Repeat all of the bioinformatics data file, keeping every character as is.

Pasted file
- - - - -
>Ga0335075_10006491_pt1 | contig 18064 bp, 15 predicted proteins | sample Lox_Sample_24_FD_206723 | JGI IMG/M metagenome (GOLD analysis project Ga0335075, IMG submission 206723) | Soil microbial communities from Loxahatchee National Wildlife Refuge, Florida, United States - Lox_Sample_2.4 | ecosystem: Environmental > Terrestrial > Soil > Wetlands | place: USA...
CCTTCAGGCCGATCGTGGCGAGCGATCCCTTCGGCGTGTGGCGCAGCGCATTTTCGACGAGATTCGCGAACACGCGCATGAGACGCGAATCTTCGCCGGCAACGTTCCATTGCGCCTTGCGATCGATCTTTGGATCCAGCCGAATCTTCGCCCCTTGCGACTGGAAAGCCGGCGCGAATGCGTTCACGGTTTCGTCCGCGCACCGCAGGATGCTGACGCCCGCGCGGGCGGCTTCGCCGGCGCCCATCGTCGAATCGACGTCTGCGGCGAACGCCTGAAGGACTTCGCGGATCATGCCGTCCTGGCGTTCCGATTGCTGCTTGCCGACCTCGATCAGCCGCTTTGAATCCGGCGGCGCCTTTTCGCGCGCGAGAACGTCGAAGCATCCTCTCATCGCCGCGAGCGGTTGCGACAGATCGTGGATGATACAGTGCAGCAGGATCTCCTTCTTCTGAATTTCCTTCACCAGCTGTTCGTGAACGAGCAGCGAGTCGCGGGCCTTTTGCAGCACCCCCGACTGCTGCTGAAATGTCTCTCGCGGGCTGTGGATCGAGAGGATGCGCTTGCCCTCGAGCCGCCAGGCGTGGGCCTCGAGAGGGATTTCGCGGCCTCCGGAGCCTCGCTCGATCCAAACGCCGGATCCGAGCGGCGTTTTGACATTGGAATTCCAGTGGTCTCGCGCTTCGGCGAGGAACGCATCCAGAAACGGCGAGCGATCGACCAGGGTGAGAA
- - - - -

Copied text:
>Ga0335075_10006491_pt1 | contig 18064 bp, 15 predicted proteins | sample Lox_Sample_24_FD_206723 | JGI IMG/M metagenome (GOLD analysis project Ga0335075, IMG submission 206723) | Soil microbial communities from Loxahatchee National Wildlife Refuge, Florida, United States - Lox_Sample_2.4 | ecosystem: Environmental > Terrestrial > Soil > Wetlands | place: USA...
CCTTCAGGCCGATCGTGGCGAGCGATCCCTTCGGCGTGTGGCGCAGCGCATTTTCGACGAGATTCGCGAACACGCGCATGAGACGCGAATCTTCGCCGGCAACGTTCCATTGCGCCTTGCGATCGATCTTTGGATCCAGCCGAATCTTCGCCCCTTGCGACTGGAAAGCCGGCGCGAATGCGTTCACGGTTTCGTCCGCGCACCGCAGGATGCTGACGCCCGCGCGGGCGGCTTCGCCGGCGCCCATCGTCGAATCGACGTCTGCGGCGAACGCCTGAAGGACTTCGCGGATCATGCCGTCCTGGCGTTCCGATTGCTGCTTGCCGACCTCGATCAGCCGCTTTGAATCCGGCGGCGCCTTTTCGCGCGCGAGAACGTCGAAGCATCCTCTCATCGCCGCGAGCGGTTGCGACAGATCGTGGATGATACAGTGCAGCAGGATCTCCTTCTTCTGAATTTCCTTCACCAGCTGTTCGTGAACGAGCAGCGAGTCGCGGGCCTTTTGCAGCACCCCCGACTGCTGCTGAAATGTCTCTCGCGGGCTGTGGATCGAGAGGATGCGCTTGCCCTCGAGCCGCCAGGCGTGGGCCTCGAGAGGGATTTCGCGGCCTCCGGAGCCTCGCTCGATCCAAACGCCGGATCCGAGCGGCGTTTTGACATTGGAATTCCAGTGGTCTCGCGCTTCGGCGAGGAACGCATCCAGAAACGGCGAGCGATCGACCAGGGTGAGAA